It’s that time of year again. It’s time to make resolutions to change, become a better person, learn new things or meet new goals. But how often have you kept your resolutions? Changing a learned behavior is difficult. It’s not just you, everyone has trouble keeping their New Year resolutions. There’s no denying that resolutions may fail, but why?
1. Your Resolutions are Unrealistic
It’s possible that your resolution is significantly unrealistic. You may find this especially among fitness or health resolutions. The thing is, you might even believe it’s unrealistic, but you set the goal anyway. Working toward a resolution you know is going to fail is pointless. You need to set the bar at the right height. You need to be able to envision yourself reaching that goal and maybe even exceeding it. Don’t worry, you can set a more difficult resolution next year.
2. Your Resolution Might Not be Difficult Enough
On the flip side of the coin, you may have made a resolution that wasn’t difficult enough for you. Mark Murphy, the CEO of LeadershipIQ, says, “The more difficult the goal, the better your performance will be.” He writes that your brain needs to pay attention to the goal you set. If your resolution is way too easy for you, your brain will know it and you will lack commitment. So you need to make a goal that will stretch your thinking and make it challenging enough for your brain to commit to it. Simply said, you need to find a healthy balance of resolution difficulty.
3. Your Personality Might Work Against You
Personalities are what we are born with, so it may be hard to change it. Nevertheless, it’s important to know what personality traits may keep you from reaching your goals. When you have a grasp on how your brain and emotions work, you will be able to look for signs of those things working against you.
If you tend to procrastinate, you might want to look out for signs of putting your goals off until the right moment comes or always telling yourself you’ll start tomorrow. If you’re analytical, you may be overthinking you’re goal a little bit too much. Just set a resolution and make small steps toward it. If you have an addictive personality, that little habit you are trying to kick may be even more difficult to get rid of than what others may think. Even though having an addictive personality does not mean you are necessarily using harmful substances, it is good to be aware of your actions and the reasons for them since 10-15% of the population have an addictive personality. This could be as simple as staying mindful to what you are doing, why you partake in certain activities, and monitoring these actions so you can make the best choices moving forward!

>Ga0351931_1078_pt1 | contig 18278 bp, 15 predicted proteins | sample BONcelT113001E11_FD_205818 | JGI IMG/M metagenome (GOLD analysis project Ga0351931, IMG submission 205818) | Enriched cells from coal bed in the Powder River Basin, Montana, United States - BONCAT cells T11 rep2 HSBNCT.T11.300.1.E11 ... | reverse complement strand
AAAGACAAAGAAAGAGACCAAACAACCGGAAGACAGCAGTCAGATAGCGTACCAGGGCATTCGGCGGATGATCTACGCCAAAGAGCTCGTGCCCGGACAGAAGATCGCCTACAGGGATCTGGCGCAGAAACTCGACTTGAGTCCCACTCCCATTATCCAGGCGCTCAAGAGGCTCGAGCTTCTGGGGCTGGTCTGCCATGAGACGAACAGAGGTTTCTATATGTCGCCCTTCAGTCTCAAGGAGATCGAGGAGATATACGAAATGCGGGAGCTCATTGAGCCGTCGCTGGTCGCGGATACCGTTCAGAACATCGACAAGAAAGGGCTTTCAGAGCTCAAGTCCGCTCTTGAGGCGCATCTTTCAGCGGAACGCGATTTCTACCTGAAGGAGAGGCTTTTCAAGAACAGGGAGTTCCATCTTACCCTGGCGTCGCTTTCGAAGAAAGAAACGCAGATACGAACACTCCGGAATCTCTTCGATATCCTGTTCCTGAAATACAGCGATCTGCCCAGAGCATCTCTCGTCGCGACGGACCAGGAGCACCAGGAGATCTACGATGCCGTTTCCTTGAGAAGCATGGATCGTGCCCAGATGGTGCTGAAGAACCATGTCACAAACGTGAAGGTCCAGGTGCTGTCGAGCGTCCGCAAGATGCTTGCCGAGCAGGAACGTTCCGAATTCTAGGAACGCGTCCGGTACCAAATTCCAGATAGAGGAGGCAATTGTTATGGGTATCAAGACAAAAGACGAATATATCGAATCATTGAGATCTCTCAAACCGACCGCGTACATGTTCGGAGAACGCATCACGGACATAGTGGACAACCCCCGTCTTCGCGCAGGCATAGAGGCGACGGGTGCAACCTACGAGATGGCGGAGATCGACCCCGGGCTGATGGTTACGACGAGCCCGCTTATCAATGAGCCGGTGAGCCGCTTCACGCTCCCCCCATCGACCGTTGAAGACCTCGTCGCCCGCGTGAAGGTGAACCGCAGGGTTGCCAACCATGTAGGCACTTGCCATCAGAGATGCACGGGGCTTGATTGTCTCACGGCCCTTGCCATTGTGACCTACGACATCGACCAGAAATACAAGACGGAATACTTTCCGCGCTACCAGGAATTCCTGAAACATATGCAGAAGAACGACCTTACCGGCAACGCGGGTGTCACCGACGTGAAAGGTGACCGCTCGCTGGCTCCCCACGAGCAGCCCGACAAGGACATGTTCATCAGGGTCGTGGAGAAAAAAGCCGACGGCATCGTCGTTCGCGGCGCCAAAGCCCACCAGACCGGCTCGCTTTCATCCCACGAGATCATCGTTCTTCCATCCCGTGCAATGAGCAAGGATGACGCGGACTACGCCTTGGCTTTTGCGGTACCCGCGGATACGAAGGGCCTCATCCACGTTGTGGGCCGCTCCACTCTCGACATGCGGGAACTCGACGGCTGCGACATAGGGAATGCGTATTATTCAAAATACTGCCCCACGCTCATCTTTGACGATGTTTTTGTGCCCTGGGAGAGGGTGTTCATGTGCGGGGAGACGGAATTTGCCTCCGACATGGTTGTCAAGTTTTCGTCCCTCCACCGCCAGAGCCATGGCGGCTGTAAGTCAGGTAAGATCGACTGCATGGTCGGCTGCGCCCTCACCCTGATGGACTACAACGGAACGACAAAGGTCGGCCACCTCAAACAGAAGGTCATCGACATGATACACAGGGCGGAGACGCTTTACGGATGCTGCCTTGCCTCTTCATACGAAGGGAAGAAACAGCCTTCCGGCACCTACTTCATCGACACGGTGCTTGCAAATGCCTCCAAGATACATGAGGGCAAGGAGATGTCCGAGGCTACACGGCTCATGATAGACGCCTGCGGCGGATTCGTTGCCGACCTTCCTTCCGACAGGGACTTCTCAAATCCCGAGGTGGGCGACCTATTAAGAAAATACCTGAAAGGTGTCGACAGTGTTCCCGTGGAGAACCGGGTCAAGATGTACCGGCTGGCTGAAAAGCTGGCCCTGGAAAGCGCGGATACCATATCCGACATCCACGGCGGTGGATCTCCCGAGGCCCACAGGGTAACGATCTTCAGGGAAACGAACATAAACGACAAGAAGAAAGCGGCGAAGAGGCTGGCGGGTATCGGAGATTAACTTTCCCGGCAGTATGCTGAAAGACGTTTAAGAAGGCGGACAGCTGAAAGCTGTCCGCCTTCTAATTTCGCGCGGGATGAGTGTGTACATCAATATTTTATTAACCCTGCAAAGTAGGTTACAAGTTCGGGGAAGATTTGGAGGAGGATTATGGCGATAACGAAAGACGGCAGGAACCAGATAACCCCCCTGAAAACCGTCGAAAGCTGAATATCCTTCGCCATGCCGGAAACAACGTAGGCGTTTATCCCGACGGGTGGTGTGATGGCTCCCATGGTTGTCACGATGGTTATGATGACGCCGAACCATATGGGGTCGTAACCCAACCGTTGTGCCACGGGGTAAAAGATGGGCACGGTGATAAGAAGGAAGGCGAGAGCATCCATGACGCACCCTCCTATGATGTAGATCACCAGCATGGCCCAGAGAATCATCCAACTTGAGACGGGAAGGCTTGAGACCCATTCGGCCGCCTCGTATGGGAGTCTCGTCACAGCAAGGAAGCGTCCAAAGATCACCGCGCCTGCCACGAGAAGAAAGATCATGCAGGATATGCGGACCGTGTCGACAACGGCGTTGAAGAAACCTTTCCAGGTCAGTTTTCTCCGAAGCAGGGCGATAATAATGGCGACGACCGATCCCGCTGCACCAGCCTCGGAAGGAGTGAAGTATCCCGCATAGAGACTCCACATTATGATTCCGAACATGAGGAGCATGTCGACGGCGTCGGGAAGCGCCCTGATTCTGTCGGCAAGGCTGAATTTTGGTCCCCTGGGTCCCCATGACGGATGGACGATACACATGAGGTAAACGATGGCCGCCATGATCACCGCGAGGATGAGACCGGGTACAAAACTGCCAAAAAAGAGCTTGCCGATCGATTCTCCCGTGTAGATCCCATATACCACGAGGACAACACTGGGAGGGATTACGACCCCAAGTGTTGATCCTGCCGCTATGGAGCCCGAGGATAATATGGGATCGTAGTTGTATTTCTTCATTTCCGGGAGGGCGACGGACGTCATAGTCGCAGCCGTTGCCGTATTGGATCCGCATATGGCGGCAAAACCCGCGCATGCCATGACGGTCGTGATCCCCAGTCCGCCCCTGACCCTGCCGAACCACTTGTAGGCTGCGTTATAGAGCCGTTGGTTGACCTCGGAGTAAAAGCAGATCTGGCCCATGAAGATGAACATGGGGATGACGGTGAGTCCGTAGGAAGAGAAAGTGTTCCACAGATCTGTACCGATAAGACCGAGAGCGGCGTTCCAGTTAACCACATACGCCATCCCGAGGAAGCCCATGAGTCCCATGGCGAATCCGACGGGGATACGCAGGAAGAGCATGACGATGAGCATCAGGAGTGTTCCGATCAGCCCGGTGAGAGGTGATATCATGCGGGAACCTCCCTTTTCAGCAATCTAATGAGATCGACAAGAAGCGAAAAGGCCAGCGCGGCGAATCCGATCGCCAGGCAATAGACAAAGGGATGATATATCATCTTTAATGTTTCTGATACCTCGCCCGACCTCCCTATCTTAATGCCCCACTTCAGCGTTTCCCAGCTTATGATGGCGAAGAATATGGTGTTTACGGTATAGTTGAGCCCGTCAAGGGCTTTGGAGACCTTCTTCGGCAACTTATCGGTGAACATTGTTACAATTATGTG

Personalities are innate, but you can overcome the things that hold you back to reach your resolutions!
4. There May Be a Reward for Not Changing
Despite how much you want to change, there may be a subtle, yet rewarding payoff for not changing. You may not reach your goal of weight loss, but you enjoy great tasting food and eating whatever you want. You may fail at your resolution to stop smoking, but you felt less stressed because you allowed yourself to smoke. It’s easy to stay the same and there’s even something appealing about it. Be sure to remember why you want to change or reach a goal when you feel tempted to give up.
5. You May be Focusing on Negative Resolutions Rather than Positive Resolutions
Negative goals are things you want to stop doing, while positive goals are things you want to start doing. For example, you might want to stop worrying, which is an example of a negative goal. Rather, you should make a positive goal, like focusing on good things when you start to worry. For every negative goal, you should have a positive goal. It’s harder to learn to not do something than it is to learn to do something.
6. You Didn’t Plan Ahead
One common mistake of people who make resolutions is not planning ahead. Often, you need a game plan in order to successfully complete your resolution. You can’t resolve to go to the gym 4 times a week without obtaining a gym membership. Weeks go by and you make more excuses. Pretty soon, 6 months have passed and you never set foot in a gym. Make sure you plan ahead before you start on your resolution and you’ll be more likely to follow through with it.
7. You Set Your Goals in Absolutes
Sometimes we can be ultra-specific when making resolutions. You might promise yourself that you’re going to read one book a week. In reality, you probably won’t reach that goal every single week. Unfortunately, you set yourself up for failure when you set absolute goals. Allow room for mistakes.
Most importantly, be sure to have a strategy for catching up when you lapse. As long as you recognize the possibility of falling down, you’ll be able to get back up again if you have a good plan.
Kacey Mya Bradley is a lifestyle blogger for “The Drifter Collective.” Throughout her life, she has found excitement in the world around her. Kacey graduated with a degree in Communications while working for a lifestyle magazine. She has been able to fully embrace herself with the knowledge of nature, the power of exploring other locations, cultures, and styles, while communicating these endeavors through her passion for writing and expression. Her love for the world around her is portrayed through her visually pleasing, culturally embracing and inspiring posts.
The Drifter Collective: An eclectic lifestyle blog that expresses various forms of style through the influence of culture and the world around us.